Teenage killer of 6-week old baby Nikosis had history of violence

Years before Jacqueline Danielle Henderson walked into the bedroom of six-week old Nikosis Cantre and killed the baby in his sleep, she showed disturbing signs of violence. Her identity and full details of her past can now be revealed for the first time.

WARNING: This story contains graphic details

Jacqueline Danielle Henderson had a history of violence before she killed six-week old Nikosis Cantre. (Facebook)

Years before Jacqueline Danielle Henderson walked into the bedroom of six-week-old Nikosis Cantre and killed the baby in his sleep, she showed disturbing signs of violence.

The teen girl's identity—and the full details of her disturbing past heard during a sentencing hearing in Saskatchewan provincial court in Saskatoon—can now be revealed for the first time.

At 11 years old, Henderson began torturing animals and admitted skinning and hanging them alive.

Later, while in foster care, she stole a mouse from a pet store, brought it home and squeezed it to death.

She lit fires and got into fights with other kids at the various group homes where she lived, court documents show.

Nikosis Cantre's grandfather Jeffery Longman, left, with supporters outside Saskatoon provincial court. (Devin Heroux/CBC)

A shocking crime

Henderson was 16 when she met Mellisa Bird, a relative of Nikosis, at a party around 6 a.m. on July 2, 2016. Henderson had escaped the open custody wing of Saskatoon's youth jail hours earlier, according to an agreed statement of facts presented to the court.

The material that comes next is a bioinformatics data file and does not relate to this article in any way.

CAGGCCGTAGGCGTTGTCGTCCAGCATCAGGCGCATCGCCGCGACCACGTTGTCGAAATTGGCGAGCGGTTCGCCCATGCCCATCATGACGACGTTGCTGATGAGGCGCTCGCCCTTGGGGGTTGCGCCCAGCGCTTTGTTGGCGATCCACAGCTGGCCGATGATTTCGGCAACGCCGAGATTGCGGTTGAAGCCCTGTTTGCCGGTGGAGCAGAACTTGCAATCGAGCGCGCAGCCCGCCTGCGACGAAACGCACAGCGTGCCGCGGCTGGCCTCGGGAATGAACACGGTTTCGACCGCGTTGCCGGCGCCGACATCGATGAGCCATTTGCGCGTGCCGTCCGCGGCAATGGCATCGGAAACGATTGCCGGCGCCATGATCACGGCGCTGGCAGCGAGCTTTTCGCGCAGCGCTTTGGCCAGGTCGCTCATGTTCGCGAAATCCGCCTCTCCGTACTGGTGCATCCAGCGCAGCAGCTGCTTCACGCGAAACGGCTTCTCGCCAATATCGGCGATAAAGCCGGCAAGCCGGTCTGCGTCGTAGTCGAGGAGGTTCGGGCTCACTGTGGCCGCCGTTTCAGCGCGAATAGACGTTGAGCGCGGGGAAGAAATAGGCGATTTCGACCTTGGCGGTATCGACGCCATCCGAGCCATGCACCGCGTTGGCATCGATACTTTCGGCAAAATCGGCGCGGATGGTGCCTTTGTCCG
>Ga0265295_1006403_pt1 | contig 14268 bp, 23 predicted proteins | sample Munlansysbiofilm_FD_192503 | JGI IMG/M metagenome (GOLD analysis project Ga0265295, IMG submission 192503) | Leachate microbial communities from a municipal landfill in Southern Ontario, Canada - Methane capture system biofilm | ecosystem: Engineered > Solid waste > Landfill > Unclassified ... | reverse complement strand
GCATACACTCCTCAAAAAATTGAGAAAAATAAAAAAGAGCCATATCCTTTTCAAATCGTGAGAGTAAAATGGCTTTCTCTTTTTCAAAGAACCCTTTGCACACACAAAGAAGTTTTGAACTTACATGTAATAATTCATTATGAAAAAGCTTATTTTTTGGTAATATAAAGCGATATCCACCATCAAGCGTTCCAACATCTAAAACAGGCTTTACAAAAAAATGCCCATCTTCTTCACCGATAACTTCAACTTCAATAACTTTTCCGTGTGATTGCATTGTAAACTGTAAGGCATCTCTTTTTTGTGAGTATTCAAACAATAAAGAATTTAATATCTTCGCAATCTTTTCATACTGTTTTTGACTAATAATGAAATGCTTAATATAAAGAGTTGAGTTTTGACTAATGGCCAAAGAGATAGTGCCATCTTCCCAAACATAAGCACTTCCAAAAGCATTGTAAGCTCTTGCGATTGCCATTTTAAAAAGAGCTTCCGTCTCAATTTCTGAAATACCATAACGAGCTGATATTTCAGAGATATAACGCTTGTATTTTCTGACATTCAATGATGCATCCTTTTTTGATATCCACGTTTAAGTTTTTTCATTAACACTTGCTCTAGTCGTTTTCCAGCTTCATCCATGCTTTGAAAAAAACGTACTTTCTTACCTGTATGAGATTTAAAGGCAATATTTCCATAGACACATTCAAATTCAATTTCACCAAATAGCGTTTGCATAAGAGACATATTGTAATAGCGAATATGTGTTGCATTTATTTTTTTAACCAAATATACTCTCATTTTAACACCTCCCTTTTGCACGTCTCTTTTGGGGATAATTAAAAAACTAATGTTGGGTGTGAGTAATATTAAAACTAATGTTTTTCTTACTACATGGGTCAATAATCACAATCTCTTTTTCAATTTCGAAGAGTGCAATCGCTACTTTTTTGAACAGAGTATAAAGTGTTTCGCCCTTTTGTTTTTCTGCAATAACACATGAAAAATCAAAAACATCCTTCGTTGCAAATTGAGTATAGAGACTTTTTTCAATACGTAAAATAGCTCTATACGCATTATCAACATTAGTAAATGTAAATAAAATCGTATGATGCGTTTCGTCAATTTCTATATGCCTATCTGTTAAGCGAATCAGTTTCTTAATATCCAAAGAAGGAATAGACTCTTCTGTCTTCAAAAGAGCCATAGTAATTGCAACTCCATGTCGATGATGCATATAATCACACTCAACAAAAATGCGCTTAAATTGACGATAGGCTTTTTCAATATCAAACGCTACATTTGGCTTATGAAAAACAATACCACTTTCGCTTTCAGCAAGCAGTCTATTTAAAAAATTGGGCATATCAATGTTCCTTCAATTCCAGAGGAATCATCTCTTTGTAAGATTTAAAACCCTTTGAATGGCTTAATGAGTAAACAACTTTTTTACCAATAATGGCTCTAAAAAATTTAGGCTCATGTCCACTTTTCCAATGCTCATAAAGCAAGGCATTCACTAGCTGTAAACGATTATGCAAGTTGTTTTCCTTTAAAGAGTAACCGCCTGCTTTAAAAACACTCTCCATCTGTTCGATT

Inmates in the open custody wing can move freely, but are under constant supervision and need permission from a supervisor to leave.

The teenager had been wandering the streets before she found the party on the 200 block of Avenue N South in Saskatoon.  

Everybody will know her name, so everybody will know who she is, that what she did was wrong and [so] that this will never, ever happen again. That's what I want.- Jeffery  Longman ,  Nikosis's  grandfather

Bird bought her dinner and offered her a place to sleep. She'd never met the teenager before that night.

Less than 24 hours after that fateful meeting, the unthinkable happened.

Unprovoked, Henderson entered Nikosis's bedroom while the rest of the family was sleeping.

She then beat, stabbed and stomped him to death.

Henderson pleaded guilty to second degree murder in the baby's death. During her sentencing hearing last December, the court watched a police interview of the teen confessing to the killing.

Last month, the now 18-year-old was given an adult sentence for the brutal killing: mandatory life in prison.

Her name has remained under a publication ban during the sentencing hearing and for the 30-day post-sentencing appeal period, which expired Thursday. Henderson's lawyer, Brian Pfefferle, did not appeal the adult sentence, and the publication ban was lifted.